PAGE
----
Harmonised Reporting Scheme on Sexual Exploitation, Abuse and Harassment: Findings from a year of piloting

  • Resource Type
  • Themes

Explore the key insights and trends uncovered in CHS Alliance’s Sexual Exploitation, Abuse and Harassment (SEAH) Harmonised Reporting Scheme‘s year-long pilot, financially supported by UK FCDO.

This comprehensive report delves into the findings from data on reported SEAH incidents, providing valuable evidence to inform and improve policies, strategies, and actions for better SEAH risk mitigation, prevention, and response. The report also presents challenges and lessons learned shared by Scheme members on the complexity of handling SEAH incidents with limited resources and in volatile contexts, as well as a call to action for leaders, donors, funders, and PSEAH Networks.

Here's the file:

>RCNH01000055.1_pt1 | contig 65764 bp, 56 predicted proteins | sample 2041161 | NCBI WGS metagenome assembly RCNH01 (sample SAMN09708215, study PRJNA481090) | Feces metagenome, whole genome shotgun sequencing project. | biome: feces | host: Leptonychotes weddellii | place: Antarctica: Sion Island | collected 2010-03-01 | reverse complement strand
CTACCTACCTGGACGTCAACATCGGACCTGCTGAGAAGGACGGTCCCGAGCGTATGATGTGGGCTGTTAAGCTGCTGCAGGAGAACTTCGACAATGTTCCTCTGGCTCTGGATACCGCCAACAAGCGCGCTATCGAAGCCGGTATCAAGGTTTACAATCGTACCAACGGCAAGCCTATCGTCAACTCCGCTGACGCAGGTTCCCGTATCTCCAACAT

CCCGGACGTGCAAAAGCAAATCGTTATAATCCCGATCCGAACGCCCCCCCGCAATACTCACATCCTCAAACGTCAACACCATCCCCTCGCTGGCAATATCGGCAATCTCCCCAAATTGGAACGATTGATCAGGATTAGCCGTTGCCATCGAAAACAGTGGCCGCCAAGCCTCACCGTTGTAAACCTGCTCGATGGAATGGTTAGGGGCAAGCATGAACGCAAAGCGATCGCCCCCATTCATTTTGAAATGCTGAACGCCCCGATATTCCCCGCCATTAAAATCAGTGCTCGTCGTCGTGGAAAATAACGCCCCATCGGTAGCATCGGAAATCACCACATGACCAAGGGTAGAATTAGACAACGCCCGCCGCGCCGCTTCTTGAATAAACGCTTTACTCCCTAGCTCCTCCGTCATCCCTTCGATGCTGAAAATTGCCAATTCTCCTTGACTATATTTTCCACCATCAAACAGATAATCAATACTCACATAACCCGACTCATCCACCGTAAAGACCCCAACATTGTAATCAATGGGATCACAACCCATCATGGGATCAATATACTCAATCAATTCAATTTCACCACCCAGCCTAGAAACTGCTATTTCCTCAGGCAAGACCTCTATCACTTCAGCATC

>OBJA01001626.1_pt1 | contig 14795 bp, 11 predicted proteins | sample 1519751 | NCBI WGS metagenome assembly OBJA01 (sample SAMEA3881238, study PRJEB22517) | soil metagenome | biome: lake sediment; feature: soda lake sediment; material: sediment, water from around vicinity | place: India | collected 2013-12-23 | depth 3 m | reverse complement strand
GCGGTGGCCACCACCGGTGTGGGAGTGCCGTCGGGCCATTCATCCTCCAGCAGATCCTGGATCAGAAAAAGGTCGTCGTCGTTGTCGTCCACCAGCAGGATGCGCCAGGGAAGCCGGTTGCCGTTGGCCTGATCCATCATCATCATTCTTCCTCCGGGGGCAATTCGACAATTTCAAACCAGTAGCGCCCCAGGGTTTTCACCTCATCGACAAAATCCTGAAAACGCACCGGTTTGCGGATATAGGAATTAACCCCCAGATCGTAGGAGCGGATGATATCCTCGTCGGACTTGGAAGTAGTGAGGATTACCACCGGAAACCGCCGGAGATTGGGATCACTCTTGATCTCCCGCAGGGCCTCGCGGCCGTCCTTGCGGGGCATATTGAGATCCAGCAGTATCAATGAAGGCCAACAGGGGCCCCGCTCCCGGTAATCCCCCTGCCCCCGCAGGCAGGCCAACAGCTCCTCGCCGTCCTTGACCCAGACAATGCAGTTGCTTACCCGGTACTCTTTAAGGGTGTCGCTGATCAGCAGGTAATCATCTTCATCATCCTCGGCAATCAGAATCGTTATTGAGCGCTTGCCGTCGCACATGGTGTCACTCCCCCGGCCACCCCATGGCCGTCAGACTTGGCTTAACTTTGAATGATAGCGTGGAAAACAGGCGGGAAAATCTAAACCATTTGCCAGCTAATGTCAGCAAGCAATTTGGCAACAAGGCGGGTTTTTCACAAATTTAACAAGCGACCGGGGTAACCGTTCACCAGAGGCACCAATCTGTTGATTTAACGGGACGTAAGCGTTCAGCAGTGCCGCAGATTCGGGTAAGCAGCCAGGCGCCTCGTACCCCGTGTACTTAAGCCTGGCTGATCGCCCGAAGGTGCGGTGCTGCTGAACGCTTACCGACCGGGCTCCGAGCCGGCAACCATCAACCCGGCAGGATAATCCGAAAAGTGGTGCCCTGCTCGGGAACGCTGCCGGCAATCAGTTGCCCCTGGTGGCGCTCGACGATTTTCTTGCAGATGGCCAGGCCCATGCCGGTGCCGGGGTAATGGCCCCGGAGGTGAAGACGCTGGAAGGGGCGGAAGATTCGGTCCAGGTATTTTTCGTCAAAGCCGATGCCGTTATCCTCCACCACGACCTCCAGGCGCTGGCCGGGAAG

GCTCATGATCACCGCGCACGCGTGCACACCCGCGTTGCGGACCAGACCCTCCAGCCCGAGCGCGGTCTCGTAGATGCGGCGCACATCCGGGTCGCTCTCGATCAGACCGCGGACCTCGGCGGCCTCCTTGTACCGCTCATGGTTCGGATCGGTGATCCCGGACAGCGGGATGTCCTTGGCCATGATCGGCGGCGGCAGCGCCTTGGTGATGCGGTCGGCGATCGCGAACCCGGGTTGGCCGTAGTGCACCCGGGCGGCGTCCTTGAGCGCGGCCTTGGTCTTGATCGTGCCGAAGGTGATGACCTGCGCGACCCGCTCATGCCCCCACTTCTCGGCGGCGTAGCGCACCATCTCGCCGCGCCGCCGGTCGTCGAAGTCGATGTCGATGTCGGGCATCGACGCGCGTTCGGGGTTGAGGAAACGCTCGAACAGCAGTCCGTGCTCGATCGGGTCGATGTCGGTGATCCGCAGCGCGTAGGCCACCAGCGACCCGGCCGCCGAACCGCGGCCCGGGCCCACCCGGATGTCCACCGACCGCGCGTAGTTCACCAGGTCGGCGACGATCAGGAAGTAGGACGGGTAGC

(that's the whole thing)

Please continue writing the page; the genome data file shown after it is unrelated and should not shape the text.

In annex, the SEAH Harmonised Reporting Scheme reporting data fields are shared, along with information on how to join the Scheme.

Key findings based on the sample of 133 incidents reported by 24 organisations between September 2022-October 2023:

  • The majority of reported incidents took place in the Middle East (22%), followed by Eastern Africa (15%) and Central Africa (13%).
  • The majority of reported incidents are sexual harassment (41%), followed by sexual exploitation (29%) and sexual abuse (26%).
  • The majority of reported victim/survivors are female (84%) whereas males account for 4% of incidents. The sex was unknown in 11% of incidents, or not reported due to a risk of identification in 1% of incidents.
  • One reported victim/survivor out of five is a girl under 18.
  • Victims/survivors were under 18 in 19% of reported incidents.
  • The percentages of alleged perpetrators in management positions – in particular senior management – is alarmingly high with 1 in 4 alleged perpetrators in a managerial position.
  • The majority of cases are either reported directly by staff who may have experienced, witnessed or heard about incidents, or by victim/survivors and their community to staff members.
  • The majority of reported incidents were substantiated (40%), yet in a large part of reported incident (32% – almost 1 in 3 incidents), it was reported that no responsive action was possible.